Twitter's Jack Dorsey defends controversial decision to ban Donald Trump

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Galaxy S20 Review Twitter Smokehouse Table Wide (Image credit: Ara Wagoner / Android Central)

What you need to know

  • Twitter permanently suspended Donald Trump last week in the wake of an insurrection in the US Capitol.
  • In a thread on the platform, CEO Jack Dorsey defended the decision.
  • Saying he did not take pride in the action, he dubbed it a result of Twitter's failure to "promote healthy conversation".

Last week, following an insurrection at the U.S. Capitol, social media services moved to limit reach on the President's posts. While Trump faced bans from services as varied as Spotify and Shopify, the most tangible was the permanent suspension levied against his Twitter account. The President had been a high-profile user of the platform over the years, often using it to communicate to the world at large over traditional press conferences and drafted statements.

Dorsey has taken to Twitter to defend the decision, one which has seen its fair share of critics. Some argue the ban came too late, others argue it shouldn't have come at all, while others yet call for unlimited free speech on the social media platform.

In his thread, Dorsey said that while he did not take pride in the decision, he believed it was the right one taken to prevent real public harm based on the best information he had at the time, adding:

That said, having to ban an account has real and significant ramifications. While there are clear and obvious exceptions, I feel a ban is a failure of ours ultimately to promote healthy conversation. And a time for us to reflect on our operations and the environment around us.

Twitter has in recent months tried to get users to be more positive and thoughtful in their engagement. The company added a notice warning users to read articles before they retweeted or commented on them. It even added new labels when replying to tweets from people you don't follow, letting users know how much they had in common in an effort to foster a sense of camaraderie. Despite that, users on the platform remained as excitable as ever, hence Dorsey's statement on a need for reflection.

While Twitter was within its rights to ban the President over repeated violations of the spirit and text of their rules, Dorsey noted that having other social media networks all ban him at the same time strained the notion that one could simply just leave Twitter for an alternate platform if they didn't like its rules.

The check and accountability on this power has always been the fact that a service like Twitter is one small part of the larger public conversation happening across the internet. If folks do not agree with our rules and enforcement, they can simply go to another internet service.This concept was challenged last week when a number of foundational internet tool providers also decided not to host what they found dangerous. I do not believe this was coordinated. More likely: companies came to their own conclusions or were emboldened by the actions of others.This moment in time might call for this dynamic, but over the long term it will be destructive to the noble purpose and ideals of the open internet. A company making a business decision to moderate itself is different from a government removing access, yet can feel much the same.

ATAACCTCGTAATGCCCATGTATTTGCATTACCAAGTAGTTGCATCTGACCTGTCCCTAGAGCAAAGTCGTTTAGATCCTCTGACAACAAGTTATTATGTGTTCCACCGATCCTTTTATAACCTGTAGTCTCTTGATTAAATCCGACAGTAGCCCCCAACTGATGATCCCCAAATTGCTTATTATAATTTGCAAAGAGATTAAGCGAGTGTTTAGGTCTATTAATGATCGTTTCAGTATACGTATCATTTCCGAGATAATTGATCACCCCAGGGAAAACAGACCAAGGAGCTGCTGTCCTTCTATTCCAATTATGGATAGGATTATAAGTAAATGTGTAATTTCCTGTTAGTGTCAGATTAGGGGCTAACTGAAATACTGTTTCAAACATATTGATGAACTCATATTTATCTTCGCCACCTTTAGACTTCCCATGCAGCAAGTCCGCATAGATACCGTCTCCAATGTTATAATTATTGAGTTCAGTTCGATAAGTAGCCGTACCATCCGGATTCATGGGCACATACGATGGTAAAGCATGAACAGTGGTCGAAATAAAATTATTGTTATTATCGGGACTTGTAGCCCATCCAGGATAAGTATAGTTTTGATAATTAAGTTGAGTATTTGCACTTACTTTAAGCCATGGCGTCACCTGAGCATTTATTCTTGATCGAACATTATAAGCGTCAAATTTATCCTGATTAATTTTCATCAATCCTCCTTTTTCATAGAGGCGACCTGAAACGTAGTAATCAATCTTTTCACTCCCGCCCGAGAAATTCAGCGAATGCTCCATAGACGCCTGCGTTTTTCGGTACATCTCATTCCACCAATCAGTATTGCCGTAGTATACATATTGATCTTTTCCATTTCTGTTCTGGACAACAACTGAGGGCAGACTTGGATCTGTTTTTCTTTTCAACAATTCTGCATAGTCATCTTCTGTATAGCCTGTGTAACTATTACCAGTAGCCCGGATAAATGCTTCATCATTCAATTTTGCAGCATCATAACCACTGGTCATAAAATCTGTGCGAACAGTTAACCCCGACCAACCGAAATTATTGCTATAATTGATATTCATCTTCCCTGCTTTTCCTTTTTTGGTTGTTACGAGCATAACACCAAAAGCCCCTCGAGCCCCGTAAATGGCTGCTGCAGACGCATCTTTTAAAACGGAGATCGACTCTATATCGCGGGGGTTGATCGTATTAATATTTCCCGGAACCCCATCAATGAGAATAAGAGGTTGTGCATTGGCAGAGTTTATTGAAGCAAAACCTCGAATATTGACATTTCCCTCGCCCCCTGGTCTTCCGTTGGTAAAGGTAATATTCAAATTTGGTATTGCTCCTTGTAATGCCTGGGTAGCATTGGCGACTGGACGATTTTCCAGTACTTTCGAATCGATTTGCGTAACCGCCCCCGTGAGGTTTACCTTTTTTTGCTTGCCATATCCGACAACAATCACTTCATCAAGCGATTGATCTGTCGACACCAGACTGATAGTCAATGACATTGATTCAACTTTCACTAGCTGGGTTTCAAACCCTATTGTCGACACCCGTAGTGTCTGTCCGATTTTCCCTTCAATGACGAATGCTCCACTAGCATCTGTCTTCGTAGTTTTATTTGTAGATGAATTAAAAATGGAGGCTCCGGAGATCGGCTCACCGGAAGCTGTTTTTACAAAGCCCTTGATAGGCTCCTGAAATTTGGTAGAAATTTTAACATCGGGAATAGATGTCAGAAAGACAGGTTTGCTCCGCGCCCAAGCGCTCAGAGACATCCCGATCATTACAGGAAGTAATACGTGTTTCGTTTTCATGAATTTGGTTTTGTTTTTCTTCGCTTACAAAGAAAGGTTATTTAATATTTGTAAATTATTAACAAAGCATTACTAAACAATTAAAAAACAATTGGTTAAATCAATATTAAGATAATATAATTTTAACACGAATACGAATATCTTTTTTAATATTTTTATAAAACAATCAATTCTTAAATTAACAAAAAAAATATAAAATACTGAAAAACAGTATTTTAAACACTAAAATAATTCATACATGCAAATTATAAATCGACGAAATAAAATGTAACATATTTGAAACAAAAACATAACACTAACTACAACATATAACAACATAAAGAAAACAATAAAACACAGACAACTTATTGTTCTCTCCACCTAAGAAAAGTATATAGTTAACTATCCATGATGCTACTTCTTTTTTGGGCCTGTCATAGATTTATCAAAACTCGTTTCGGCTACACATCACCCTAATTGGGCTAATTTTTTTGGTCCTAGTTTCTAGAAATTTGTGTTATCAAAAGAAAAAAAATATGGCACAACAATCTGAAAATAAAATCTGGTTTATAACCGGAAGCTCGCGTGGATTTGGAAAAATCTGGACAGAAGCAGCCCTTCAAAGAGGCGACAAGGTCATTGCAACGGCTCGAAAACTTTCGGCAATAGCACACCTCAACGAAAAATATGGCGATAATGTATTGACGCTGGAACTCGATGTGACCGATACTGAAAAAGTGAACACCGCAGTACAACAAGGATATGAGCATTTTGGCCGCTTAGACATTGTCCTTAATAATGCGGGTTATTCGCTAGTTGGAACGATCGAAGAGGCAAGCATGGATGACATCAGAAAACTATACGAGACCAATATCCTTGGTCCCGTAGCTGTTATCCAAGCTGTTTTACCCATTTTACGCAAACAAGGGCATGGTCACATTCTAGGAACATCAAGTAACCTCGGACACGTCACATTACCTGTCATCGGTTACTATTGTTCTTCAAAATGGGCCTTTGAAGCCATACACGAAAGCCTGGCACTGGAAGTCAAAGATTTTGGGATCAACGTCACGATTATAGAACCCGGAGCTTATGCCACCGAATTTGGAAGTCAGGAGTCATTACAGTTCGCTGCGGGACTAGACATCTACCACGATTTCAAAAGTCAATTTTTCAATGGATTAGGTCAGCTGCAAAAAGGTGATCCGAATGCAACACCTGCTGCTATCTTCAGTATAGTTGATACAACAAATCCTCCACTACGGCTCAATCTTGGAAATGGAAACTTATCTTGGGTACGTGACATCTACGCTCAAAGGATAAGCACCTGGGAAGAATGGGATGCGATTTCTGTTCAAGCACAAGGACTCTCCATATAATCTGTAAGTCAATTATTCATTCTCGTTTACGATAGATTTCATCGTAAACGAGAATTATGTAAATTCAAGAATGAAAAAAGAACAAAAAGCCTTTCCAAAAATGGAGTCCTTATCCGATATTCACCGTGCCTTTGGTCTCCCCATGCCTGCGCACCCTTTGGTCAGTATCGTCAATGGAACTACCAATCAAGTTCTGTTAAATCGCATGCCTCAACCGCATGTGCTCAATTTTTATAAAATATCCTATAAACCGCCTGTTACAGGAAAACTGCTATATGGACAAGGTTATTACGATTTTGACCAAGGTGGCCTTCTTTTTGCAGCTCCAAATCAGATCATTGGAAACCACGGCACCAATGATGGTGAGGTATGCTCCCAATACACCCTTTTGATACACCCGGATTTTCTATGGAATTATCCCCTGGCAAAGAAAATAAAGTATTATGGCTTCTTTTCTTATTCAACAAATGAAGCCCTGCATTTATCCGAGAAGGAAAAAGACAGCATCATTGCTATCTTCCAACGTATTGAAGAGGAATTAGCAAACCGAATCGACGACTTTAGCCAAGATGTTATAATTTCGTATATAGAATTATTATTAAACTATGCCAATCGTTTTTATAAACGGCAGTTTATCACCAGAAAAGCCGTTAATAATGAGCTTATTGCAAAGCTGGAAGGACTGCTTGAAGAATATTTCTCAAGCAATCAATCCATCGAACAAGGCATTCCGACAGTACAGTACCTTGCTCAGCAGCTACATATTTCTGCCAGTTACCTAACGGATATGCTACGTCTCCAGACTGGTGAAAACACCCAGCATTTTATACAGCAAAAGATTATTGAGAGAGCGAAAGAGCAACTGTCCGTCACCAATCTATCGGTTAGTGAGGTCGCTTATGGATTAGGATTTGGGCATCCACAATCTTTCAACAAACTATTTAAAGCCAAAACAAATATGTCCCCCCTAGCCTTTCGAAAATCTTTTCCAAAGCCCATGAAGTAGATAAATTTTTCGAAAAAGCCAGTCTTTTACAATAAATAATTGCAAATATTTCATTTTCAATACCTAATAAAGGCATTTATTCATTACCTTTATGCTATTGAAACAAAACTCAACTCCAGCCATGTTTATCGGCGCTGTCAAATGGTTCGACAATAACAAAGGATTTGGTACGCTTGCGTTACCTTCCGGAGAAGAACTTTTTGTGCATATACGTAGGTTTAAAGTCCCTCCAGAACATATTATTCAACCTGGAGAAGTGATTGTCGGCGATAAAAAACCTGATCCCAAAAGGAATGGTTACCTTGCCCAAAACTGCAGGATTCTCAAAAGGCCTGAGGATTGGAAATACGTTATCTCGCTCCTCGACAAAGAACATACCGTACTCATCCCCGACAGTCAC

Ultimaely, he believes the solution is a more decentralized social media platform, saying that "[his] goal in this moment is to disarm as much as we can, and ensure we are all building towards a greater common understanding, and a more peaceful existence on earth."

You can read the full thread for Dorsey's unfiltered thoughts over on Twitter.

  • This should (could have been done a long time ago) but with that being said, why are certain other world leaders not getting the same treatment? Trump should rightfully be banned, but you can't look at what some other leaders post (which is as bad if not worse than what Trump did) yet they still are up spewing their hate. Twitter has a TOS, keep them consistent no matter who the person (or leader) is. 
  • Biden Selects Over a Dozen Big Tech Executives to Serve in Administration or Advise Transition Can you really say there is ZERO collusion with big tech, the incoming administration, and the random censoring/rule enforcement along with "canceling" the outgoing president??
  • People like censoring as long as their side not censored. Sadly those that favor don't see how it could just as easily switch to their side...Once door open a precedent is set.
  • "Then they came for me and there was no one left to speak out for me."
  • Dorsey looks like a f%$%ing hobo.
  • Actually I think his look is more "American Taliban"
  • Great stuff guys!
  • It will be interesting to see how they enforce rules in the future. I doubt it will be fair or impartial at all and it doesn't have to be. They can ban whoever they want.
  • My issue is with the complete lack of impartiality. And to allow Iranian and Chinese leaders to say whatever they want? Hypocrisy. Along with all those that coordinated and cheered for the rioters over the past year. They are obviously biased, and this is not okay. If you have rules, and enforce them unilaterally, that's your perogative, and fall under being a "platform". As soon as you bias your rule enforcement, you become a publisher with millions of independent reporters.
  • Actually, reporter is the wrong word. That would imply reporting actual facts, impartially. More like, "contributor", like every 'news' organization out there.
  • Just a bunch of editorials. No real reporting.
  • I hope it is the beginning of the end of social media. A worthless drain on humanity and failed experiment on persons psychological well being. #TheSocialDelema